4. You are most probably more dehydrated than you realise. Drink up when you get the chance. A 2% loss of fluids causes a lethargy and makes riding a lot harder.
5. Eat regularly. Avoid big meals, but have smaller meals often. Sure, grab a huge lunch when in a town, but eat half now and half later. You will feel sluggish if you over-eat.
6. Follow the diversions - don't try to be smarter than the Department of Biodiversity, Conservation and Attractions and take your own short cuts, as they seldom work. I have tried and failed, and the punishment is back tracking.
7. Remember when you saw the last trail marker. It maybe over 2 km between them. In groups, appoint a navigator who rides up the front and is not disturbed by other riders, so they can focus on looking for markers and navigating.
8. Top up your food, water and power (for phones, cameras etc) when you can. You may get to the next place and not be able to get what you were expecting. However, do not carry so much back up stuff it slows you down. Nothing is worse than looking at the kilograms of food you just carried for hundreds of kilometres and didn't eat.
9. Carry an alternative navigational system . For example, still carry maps even though you are navigating from your mobile phone, just in case your phone fails (and vice versa).
10. Carry spares - tubes (if necessary), tubless repair kit, derailleur hanger, spare chain links, FibreFix emergency spokes etc.


This website is not endorsed by the official Munda Biddi Trail Foundation, although they do use some of my material and link back to this site, so it can't be all bad! My site is aimed at offering you the extra information the Munda Biddi Trail maps do not contain as well as my personal opinions from riding the Munda Biddi trail with the aim of helping you plan your ride better.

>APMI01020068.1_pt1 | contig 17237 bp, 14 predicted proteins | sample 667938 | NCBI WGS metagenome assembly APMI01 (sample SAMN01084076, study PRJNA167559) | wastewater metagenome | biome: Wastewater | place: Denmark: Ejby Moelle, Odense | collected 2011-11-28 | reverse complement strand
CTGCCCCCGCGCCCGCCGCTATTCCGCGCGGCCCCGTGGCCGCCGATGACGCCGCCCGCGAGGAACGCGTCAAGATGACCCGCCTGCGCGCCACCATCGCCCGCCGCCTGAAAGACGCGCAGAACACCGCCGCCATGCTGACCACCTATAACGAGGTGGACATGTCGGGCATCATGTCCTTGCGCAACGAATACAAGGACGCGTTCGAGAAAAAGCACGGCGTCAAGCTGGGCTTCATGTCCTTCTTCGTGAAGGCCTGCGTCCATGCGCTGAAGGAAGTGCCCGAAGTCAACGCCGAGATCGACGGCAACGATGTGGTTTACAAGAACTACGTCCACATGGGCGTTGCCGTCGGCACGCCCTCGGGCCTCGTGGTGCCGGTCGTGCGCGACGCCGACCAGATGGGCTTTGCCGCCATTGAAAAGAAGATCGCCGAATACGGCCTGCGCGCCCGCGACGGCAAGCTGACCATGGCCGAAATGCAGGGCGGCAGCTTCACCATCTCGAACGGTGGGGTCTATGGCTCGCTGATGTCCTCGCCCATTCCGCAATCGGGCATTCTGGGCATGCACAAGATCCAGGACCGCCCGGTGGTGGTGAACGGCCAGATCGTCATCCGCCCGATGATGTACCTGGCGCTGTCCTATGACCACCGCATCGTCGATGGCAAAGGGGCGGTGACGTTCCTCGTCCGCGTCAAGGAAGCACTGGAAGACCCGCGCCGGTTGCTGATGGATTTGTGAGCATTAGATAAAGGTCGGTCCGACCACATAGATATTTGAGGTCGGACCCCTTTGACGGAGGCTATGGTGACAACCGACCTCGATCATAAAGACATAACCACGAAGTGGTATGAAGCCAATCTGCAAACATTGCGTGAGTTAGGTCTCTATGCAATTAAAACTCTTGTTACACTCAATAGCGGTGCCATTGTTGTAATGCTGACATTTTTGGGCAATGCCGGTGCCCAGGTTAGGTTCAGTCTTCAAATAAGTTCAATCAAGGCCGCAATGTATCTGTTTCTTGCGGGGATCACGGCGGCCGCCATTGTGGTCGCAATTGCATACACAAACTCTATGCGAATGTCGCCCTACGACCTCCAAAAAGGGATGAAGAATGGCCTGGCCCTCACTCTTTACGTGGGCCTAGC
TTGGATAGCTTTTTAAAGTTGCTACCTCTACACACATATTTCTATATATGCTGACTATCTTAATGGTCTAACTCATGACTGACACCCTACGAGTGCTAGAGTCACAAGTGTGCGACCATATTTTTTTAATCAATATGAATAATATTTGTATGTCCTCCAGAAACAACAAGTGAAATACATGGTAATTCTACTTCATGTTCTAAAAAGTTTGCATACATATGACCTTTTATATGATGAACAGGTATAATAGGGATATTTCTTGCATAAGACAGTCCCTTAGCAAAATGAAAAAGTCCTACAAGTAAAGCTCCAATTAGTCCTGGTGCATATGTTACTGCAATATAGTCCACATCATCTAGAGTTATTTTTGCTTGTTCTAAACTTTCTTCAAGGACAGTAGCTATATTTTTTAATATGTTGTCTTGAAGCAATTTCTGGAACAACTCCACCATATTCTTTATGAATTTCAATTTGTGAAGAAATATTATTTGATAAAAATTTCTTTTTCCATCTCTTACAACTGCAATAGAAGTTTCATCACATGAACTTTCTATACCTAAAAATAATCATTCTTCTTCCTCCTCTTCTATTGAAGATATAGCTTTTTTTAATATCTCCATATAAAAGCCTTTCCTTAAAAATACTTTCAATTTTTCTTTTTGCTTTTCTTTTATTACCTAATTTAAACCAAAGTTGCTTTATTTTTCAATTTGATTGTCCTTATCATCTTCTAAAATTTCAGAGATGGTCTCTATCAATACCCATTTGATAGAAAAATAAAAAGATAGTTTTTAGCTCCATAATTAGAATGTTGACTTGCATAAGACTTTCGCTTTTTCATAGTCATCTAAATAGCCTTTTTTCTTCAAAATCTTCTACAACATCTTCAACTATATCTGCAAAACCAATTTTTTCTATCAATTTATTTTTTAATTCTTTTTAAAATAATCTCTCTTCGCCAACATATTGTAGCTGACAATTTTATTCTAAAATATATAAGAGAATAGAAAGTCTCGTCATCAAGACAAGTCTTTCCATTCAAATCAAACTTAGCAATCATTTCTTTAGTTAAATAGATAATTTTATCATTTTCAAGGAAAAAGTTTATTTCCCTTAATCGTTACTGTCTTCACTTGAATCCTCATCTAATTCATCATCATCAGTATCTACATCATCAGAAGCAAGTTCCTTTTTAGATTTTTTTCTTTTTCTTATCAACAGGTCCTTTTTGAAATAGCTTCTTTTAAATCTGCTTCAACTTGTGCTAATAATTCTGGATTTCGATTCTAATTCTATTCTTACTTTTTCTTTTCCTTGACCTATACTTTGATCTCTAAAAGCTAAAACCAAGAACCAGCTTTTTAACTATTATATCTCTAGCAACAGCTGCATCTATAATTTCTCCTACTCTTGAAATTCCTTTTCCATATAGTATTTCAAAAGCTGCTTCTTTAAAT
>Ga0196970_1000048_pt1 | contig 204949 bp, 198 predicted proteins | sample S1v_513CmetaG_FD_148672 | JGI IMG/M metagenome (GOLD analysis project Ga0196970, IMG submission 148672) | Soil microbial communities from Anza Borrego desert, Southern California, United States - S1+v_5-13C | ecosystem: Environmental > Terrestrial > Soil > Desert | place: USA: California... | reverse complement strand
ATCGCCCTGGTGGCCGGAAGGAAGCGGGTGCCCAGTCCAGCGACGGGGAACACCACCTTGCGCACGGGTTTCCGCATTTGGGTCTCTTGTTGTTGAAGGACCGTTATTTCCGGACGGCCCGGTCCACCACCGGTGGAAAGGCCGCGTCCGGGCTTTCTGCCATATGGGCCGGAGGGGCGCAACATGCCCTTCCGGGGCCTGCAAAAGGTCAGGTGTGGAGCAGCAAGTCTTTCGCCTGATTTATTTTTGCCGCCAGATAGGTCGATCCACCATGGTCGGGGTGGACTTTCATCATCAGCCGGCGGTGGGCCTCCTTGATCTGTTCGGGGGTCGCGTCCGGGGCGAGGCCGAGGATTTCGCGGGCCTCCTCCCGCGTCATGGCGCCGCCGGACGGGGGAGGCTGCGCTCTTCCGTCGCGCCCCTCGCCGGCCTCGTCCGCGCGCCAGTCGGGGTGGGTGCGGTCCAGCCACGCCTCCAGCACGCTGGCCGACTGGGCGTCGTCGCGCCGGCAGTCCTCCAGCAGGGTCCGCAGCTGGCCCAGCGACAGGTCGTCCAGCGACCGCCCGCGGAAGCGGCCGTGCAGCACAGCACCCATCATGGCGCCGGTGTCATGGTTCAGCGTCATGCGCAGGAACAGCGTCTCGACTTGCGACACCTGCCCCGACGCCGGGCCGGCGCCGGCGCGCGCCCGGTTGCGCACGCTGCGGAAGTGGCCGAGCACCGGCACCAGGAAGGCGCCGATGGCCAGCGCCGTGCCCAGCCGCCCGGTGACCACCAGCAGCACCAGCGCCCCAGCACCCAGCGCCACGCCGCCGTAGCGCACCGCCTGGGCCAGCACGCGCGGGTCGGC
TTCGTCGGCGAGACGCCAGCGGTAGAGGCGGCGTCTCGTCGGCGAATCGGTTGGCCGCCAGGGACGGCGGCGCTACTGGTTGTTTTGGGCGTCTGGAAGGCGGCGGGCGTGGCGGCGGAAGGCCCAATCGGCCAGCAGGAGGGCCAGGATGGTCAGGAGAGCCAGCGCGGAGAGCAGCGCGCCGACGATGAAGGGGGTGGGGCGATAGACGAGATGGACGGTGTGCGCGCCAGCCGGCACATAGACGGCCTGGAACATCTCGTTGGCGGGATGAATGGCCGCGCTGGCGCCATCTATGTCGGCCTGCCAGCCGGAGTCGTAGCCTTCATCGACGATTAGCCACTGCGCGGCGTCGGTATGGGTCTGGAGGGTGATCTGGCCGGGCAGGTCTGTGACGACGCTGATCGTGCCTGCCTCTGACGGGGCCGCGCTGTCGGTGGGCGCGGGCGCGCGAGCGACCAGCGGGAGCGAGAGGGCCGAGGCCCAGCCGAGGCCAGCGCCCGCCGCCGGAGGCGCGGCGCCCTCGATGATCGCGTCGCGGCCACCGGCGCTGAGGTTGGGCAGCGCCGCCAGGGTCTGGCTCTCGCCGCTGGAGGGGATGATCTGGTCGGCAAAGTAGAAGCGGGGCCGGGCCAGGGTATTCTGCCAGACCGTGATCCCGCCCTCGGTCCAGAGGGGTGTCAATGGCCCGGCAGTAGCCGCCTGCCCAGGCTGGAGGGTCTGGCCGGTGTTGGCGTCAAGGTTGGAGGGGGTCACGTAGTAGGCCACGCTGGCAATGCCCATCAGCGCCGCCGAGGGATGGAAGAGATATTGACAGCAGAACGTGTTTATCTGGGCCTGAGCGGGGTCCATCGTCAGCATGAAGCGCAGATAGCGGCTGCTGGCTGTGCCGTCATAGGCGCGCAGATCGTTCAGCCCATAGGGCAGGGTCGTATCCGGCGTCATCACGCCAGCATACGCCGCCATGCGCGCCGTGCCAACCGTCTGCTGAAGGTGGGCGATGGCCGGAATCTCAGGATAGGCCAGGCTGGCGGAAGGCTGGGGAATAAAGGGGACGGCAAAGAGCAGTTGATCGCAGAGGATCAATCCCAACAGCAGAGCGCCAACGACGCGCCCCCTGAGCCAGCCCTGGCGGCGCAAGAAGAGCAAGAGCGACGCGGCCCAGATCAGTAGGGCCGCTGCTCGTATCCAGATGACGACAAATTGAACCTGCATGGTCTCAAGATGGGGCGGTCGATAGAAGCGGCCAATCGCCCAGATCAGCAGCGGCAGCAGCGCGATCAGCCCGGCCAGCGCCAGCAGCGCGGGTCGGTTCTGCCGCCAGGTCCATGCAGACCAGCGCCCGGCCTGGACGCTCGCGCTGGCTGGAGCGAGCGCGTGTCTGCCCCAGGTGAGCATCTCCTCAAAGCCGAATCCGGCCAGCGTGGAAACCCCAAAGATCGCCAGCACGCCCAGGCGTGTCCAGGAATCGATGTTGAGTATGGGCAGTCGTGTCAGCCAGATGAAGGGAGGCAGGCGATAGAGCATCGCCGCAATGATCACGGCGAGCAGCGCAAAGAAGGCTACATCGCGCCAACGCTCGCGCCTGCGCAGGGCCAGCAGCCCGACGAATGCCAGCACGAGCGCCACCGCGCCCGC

While your safety is my concern, it is your responsibility. Wear a helmet, ride a properly maintained bike, be Sunsmart, advise someone at home of your itinerary and be prepared. If you have read this far, you are not an idiot and you know the drill.

This guide is intended to complement the Munda Biddi Trail maps and is not to be used on its own. The details provided can change, from Summer to Winter, from year to year. I always consult the Parks and Wildlife Service website for route diversions (here), which do occur regularly. The Munda Biddi Trail Foundation is now free to join, so please support the people who have put this world class ride together.

These are all my photos so please do not use them elsewhere without my permission. Likewise the diary, statistics and route sheets are my own work - please do not use it else where.

I have only seen one Munda Biddi marker that was pointing the wrong way and it was on a temporary deviation ( see Map 8 Sept 2013). I am sure I have made an error somewhere in my thousands of distance calculations and directional changes. If you notice any errors please tell me and I will change my info. If in doubt - the Munda Biddi trail markers are correct!

The information provided is made available in good faith and is believed to be reliable and accurate. However, the information is provided solely on the basis that riders will be responsible for making their own assessment of the information provided.

If you intend riding to the Munda Biddi Trail on roads, make sure you are very visible to vehicles coming behind you. Wear bright clothing or a hi vis vest and put on a very bright rear tail light. Ride predictably and stay very aware, especially if you are tired.

This page is the property of Follow My Ride, a website detailing off road cycle tracks near Perth and in Western Australia.